Atmospheric Sciences & Global Change Division
Adaptation Science and Preparing for Change
Climate and social scientists propose preparedness approach to climate change
Impacts from extreme weather events, such as the destruction of the New Jersey shoreline amusement park during Hurricane Sandy in 2012, show the vulnerability of the United States and other regions to extreme climate in the present and future. Preparedness measures can cost-effectively increase society’s resilience today and in the future. Enlarge Image. Photo courtesy of the Wikimedia Commons License.
Results: Change happens. The challenge lies in preparing for and adapting to it. In a new study published in Science, an international team of researchers led by Dr. Richard H. Moss at Pacific Northwest National Laboratory proposes an integrated approach to prepare for and adapt to climate change. They conclude that climate preparedness—a global concern—must integrate social and climate science, engineering and other disciplines. And preparation for impacts requires determining whom and what are the most vulnerable to change and considering ways to adapt.
"Science for adaptation starts with understanding decision-making processes and information needs, determining where the vulnerabilities are, and then moves to climate modeling. A final step tracks whether adaptation is effective," said Moss, a senior scientist at the Joint Global Change Research Institute, a collaboration between PNNL and the University of Maryland.
Why It Matters: Change is already happening to Earth's climate. Scientists point to changes in extreme weather events such as more intense precipitation and a higher ratio of warm temperature extremes to cold extremes, as evidence of climate change. The importance of preparing for change was emphasized by U.S. President Obama in his Climate Action Plan. And many national and international governmental bodies, businesses and trade associations, cities and states are already developing adaptation plans. In this research, the scientists stress the need to fill science gaps that still exist between fundamental science and decision-making with adaptation science that is both basic and applied.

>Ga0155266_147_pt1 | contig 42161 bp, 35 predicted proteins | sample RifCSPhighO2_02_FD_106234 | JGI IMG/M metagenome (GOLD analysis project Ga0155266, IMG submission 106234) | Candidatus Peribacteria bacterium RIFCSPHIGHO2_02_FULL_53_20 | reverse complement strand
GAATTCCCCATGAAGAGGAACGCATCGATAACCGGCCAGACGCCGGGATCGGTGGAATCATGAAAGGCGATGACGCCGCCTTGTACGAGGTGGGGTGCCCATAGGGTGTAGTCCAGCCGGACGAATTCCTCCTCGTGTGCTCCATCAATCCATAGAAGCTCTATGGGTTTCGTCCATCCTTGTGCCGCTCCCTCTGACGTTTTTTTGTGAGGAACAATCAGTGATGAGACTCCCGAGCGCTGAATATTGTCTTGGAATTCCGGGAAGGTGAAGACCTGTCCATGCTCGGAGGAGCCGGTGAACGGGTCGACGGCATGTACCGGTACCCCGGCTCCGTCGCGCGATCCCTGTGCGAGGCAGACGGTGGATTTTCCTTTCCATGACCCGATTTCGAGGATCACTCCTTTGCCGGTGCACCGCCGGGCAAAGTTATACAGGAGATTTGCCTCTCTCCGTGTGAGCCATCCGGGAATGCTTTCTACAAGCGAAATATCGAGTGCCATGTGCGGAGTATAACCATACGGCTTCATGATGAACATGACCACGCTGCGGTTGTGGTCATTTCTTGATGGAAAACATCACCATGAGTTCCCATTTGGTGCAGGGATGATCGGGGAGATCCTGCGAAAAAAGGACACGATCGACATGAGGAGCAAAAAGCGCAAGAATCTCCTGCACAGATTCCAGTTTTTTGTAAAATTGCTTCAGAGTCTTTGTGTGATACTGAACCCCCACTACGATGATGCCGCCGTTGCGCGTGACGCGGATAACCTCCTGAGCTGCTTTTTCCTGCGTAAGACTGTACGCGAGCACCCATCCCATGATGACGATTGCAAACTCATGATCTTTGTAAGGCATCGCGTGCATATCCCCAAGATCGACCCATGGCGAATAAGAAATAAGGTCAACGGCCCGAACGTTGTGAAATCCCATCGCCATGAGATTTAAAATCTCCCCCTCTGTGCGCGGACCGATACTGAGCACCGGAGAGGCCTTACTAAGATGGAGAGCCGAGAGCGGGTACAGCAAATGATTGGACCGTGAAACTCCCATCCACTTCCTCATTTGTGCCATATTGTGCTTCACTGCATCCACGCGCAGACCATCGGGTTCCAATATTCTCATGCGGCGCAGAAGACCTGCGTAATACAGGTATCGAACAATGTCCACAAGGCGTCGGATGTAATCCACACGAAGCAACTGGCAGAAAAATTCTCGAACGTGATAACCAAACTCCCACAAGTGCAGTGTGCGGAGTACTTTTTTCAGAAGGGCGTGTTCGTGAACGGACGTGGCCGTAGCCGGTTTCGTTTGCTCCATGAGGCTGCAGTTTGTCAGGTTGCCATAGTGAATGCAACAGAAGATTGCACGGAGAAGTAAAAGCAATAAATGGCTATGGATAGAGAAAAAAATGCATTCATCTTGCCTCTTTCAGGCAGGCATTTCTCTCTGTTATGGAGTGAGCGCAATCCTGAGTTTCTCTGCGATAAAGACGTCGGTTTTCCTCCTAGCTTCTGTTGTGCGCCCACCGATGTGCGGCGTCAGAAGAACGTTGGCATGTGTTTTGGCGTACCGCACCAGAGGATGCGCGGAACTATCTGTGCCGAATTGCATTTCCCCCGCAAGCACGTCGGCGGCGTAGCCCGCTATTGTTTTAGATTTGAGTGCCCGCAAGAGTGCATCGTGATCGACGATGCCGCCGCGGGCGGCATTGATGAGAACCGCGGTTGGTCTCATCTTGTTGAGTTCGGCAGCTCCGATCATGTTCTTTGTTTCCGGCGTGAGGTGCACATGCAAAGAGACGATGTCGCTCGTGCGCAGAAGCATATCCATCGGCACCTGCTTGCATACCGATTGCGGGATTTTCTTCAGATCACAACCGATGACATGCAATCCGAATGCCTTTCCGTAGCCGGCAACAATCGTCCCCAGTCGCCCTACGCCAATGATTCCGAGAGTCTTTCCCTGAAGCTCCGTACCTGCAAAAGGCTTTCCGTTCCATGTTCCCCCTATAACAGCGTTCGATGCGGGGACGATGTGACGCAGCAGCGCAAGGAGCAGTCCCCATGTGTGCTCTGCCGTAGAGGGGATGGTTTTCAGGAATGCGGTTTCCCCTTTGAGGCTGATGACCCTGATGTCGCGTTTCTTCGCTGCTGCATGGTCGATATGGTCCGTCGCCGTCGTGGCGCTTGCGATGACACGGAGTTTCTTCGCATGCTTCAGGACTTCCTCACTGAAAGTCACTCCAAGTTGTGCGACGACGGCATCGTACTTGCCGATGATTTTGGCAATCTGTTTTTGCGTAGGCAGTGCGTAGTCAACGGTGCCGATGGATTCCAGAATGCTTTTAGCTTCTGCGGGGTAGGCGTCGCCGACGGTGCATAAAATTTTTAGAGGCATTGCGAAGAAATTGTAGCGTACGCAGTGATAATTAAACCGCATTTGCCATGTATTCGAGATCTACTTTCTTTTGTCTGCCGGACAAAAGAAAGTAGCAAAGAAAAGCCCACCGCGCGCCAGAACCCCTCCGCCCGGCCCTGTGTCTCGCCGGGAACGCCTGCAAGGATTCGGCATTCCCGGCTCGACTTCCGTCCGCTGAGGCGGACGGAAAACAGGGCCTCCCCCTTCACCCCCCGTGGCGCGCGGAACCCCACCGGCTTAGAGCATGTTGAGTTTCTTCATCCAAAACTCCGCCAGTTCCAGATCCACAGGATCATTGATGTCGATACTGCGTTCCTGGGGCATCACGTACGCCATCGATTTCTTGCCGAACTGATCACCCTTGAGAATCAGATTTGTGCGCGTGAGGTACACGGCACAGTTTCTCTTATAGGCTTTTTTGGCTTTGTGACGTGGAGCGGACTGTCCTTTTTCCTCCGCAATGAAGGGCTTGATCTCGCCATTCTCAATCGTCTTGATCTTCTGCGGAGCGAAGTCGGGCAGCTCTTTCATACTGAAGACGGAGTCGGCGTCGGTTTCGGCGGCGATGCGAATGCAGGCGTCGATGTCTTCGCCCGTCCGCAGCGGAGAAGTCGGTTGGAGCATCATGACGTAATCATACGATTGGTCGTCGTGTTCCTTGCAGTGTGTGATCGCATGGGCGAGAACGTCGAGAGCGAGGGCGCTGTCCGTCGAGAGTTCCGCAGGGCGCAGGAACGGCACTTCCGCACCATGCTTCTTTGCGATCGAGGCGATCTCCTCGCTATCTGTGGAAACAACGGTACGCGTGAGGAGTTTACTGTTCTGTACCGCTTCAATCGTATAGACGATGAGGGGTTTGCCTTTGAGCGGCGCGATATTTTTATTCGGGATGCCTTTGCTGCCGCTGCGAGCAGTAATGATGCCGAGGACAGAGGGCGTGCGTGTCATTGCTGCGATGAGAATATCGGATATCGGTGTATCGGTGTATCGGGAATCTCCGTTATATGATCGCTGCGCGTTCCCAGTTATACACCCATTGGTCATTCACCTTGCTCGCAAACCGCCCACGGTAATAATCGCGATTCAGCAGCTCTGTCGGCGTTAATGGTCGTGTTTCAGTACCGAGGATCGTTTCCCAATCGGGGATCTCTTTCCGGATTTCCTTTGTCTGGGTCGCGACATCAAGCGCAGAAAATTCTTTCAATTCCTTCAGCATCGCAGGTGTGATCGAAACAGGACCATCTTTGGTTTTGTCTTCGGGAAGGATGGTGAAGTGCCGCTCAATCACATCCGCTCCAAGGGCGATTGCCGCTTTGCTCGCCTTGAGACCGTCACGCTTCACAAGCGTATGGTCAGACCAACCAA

Methods: The scientists discussed their proposed approach at a workshop held in August 2012 at the Aspen Global Change Institute in Aspen, Colo. They evaluated ongoing research that was largely being conducted in isolation and developed approaches for integrating science around ways to improve information for climate risk management decisions. The proposed approach will guide preparedness research based on the need to reduce risks. The challenges are global, and they stressed the need for a flexible, integrated approach that merges theoretical and problem-oriented sciences.
To learn more, see PNNL news release "Preparing for hell and high water."
Sponsors: The Laboratory Directed Research and Development Office at Pacific Northwest National Laboratory funded this research as part of the PRIMA initiative. Funding for the Aspen Global Change Institute workshop was provided by NASA.
Research Area: Climate & Earth Systems Science
Reference: Moss RH, GA Meehl, MC Lemos, JB Smith, JR Arnold, JC Arnott, D Behar, GP Brasseur, SB Broomell, AJ Busalacchi, S Dessai, KL Ebi, JA Edmonds, J Furlow, L Goddard, HC Hartmann, JW Hurrell, JW Katzenberger, DM Liverman, PW Mote, SC Moser, A Kumar, RS Pulwarty, EQ Seyller, BL Turner II, WM Washington and TJ Wilbanks. 2013. "Hell and High Water: Practice-Relevant Adaptation Science." Science 342(6159):696-698. DOI: 10.1126/science.1239569